A look at the latest findings on which breeds perform best on pasture as average global temperatures rise and the number of extreme heat days increases.
Global warming is a big worry for dairy farmers around the world, and there is therefore increased interest in which cow breeds perform better with pasture-based systems. These types of dairying are very common in countries such as New Zealand and Ireland, but are also used in many other parts of the world, including other European countries, Canada and the US.
…genetic performance on pasture is receiving more and more attention…
It’s true that nutrition can play a role in helping cows withstand heat stress, but genetic performance on pasture is receiving more and more attention. And while there may not be extensive research on the differences between cattle breeds for pasture performance, Ted Probert, retired extension dairy specialist with the University of Missouri, notes that these differences are quite evident in practice.
In an extension article, Probert explains, however, “No single ideal pasture-based cow exists. Dairies that use grazing do so differently, and therefore the ideal cow will not be the same for all dairies.”
Looking back over the decades in terms of genetic progress, Probert observes that milk yield of individual cows has been a high-priority breeding trait in the US dairy industry. That focus has led to a slip in reproductive efficiency over the years (a lengthening of the average calving interval). Probert explains that in pasture-based systems, particularly seasonal dairies that use “batch” or “window” calving, lowered reproduction efficiency can be a major problem.
“In these systems, it is imperative that a high percentage of cows in the herd return to oestrous cyclicity and breed back within a time that will keep them on the desired seasonal calving schedule,” he says.
Jerseys are among the dairy breeds that offer a shorter calving interval, but Jerseys and their related cousins are also small, and smaller animals can generally dissipate heat better than larger ones (in the case of cows, the Holstein). Their pasture performance is therefore superior.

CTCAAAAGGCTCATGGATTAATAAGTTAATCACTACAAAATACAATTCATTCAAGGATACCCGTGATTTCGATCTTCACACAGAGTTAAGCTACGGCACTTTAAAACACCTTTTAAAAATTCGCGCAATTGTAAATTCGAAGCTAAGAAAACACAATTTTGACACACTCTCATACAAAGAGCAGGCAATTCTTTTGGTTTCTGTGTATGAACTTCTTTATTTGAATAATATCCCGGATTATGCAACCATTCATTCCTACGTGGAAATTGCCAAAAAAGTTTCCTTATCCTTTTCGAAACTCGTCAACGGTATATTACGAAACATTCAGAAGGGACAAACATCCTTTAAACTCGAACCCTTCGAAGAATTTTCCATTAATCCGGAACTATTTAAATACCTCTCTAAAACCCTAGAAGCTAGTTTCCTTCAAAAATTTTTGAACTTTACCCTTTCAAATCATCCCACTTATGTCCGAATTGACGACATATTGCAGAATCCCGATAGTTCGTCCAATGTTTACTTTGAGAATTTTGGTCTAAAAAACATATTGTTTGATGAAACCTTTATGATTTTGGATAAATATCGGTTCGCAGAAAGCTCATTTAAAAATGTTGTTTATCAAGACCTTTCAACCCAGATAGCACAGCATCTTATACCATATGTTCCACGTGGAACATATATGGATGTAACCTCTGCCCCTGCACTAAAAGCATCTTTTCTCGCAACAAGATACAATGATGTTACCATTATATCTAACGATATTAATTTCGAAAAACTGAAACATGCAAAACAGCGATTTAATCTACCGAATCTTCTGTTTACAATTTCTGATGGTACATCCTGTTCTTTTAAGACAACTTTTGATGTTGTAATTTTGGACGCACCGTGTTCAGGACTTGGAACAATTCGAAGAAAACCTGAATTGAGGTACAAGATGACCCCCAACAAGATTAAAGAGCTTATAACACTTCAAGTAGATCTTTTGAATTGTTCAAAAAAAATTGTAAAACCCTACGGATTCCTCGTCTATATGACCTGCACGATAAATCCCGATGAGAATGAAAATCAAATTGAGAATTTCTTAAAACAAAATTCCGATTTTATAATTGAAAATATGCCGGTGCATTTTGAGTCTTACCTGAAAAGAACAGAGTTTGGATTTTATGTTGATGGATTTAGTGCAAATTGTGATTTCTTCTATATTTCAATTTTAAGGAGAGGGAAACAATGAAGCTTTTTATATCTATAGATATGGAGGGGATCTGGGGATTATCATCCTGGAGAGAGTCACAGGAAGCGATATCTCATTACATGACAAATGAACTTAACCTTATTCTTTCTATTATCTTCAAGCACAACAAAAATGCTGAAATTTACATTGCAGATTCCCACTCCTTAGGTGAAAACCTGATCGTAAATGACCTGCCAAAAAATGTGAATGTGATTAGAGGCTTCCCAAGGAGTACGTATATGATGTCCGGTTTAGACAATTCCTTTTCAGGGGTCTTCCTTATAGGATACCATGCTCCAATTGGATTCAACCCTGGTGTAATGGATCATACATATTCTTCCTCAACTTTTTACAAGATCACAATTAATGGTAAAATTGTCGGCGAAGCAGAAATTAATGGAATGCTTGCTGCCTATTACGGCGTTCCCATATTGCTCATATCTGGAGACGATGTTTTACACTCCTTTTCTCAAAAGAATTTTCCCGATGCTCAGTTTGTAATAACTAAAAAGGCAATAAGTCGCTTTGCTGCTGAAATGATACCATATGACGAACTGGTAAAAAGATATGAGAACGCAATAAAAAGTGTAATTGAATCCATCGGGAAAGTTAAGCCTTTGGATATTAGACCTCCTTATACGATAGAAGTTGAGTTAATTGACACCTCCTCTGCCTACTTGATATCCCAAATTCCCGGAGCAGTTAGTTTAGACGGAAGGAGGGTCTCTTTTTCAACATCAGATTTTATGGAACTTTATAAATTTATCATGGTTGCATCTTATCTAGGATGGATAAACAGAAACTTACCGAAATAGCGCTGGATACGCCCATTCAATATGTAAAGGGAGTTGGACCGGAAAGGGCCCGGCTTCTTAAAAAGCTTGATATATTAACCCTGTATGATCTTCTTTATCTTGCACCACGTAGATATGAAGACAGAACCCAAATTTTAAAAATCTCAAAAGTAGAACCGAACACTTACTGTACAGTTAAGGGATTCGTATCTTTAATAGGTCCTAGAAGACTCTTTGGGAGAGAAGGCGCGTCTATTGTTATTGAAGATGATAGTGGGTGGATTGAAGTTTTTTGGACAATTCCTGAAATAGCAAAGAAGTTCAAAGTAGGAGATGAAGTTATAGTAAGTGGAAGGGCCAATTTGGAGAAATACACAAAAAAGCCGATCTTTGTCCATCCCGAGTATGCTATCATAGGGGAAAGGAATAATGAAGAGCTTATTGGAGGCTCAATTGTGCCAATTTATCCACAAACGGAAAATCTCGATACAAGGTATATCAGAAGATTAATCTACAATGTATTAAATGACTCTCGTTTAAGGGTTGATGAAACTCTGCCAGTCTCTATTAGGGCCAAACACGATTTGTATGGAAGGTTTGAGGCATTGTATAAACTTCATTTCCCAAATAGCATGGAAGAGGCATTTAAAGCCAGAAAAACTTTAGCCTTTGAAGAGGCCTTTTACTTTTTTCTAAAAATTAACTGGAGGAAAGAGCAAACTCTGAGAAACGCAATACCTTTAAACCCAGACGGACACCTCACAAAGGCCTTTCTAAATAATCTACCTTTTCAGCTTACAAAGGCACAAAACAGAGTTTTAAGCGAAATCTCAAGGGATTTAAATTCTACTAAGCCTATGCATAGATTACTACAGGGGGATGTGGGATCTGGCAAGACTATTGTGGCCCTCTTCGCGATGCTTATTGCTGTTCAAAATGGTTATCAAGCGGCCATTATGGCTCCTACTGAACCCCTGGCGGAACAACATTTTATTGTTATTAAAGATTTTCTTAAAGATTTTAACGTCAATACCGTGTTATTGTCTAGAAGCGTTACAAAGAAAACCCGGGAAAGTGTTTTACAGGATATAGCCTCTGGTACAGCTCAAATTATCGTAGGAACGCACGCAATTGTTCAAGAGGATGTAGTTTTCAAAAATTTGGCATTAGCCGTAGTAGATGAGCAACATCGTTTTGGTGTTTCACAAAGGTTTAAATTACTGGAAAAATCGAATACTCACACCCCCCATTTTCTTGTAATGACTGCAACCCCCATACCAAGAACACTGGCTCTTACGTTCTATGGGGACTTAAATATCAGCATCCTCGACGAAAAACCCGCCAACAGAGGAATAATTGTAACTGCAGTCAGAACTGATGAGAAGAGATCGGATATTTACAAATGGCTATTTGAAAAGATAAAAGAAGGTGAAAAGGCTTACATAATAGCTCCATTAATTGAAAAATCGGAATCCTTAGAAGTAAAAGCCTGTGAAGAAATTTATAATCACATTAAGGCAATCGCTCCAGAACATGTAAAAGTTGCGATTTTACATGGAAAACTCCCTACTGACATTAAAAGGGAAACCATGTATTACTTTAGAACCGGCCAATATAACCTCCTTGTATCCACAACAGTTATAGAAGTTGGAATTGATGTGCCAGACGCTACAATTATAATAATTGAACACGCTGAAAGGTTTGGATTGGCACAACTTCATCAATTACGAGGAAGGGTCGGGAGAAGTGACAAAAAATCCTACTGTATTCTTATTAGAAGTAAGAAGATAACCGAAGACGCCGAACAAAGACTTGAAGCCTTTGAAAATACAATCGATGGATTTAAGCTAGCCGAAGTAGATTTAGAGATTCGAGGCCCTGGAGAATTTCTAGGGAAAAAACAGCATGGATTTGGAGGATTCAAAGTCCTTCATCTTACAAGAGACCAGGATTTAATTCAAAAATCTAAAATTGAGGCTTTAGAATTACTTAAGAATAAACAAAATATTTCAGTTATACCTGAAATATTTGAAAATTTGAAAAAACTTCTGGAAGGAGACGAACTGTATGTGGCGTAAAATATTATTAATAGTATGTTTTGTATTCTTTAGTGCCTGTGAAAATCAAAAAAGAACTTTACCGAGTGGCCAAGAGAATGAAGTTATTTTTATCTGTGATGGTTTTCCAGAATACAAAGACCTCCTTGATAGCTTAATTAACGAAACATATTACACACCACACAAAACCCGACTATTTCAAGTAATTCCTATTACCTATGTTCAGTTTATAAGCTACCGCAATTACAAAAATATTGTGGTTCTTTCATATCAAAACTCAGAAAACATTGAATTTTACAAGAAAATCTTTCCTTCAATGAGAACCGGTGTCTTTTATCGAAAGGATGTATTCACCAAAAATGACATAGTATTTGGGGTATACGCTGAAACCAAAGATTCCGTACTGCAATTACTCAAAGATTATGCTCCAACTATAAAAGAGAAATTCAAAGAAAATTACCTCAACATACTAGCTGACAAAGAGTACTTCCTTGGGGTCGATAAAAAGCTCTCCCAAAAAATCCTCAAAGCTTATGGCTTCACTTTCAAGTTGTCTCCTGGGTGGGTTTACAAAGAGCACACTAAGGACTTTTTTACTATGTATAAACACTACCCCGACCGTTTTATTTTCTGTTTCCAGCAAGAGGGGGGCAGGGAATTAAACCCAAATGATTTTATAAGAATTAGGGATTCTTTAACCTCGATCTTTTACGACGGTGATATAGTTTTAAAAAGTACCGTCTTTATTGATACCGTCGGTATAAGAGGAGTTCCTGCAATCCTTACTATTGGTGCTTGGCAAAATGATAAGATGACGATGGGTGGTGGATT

Probert adds that smaller (less heavy) cows also tend to do less damage to pasture, especially during wetter weather. In addition, Jerseys and other similar breeds sport lighter coat colours, which do not absorb sunlight to the same extent as darker coats, keeping the cow much cooler.
Jerseys were developed on the British Channel Island of Jersey. The Jersey is a small cow with a lighter brown coat and white markings. The number of Jersey herds has greatly increased in Canada and the US in recent years due to their pasture performance, higher milk fat and protein percentages (ideal for cheese making), shorter calving lengths, ease of calving and other factors. It’s also a highly-productive breed, with some cows giving over 10 times their own weight in milk per lactation.
Probert reports that in Missouri, which has a long pasture season from March to early December, pasture-based dairy herds are made up of about 10% Jersey, with some Guernsey and Brown Swiss herds. But the vast majority (80-90%) of dairy cattle out on pasture in Missouri are Jersey-Holstein crosses.
In a recent master’s thesis completed at the University of North Carolina, Jason Graham assessed crossbred dairy cattle for heat tolerance in pasture-based systems. He writes that most breeding for heat tolerance has focused on purebreds of various breeds, and while crossbreeding of dairy cattle in the US is still not common, “interest is growing due to a rise in organic and pasture-based dairy systems”.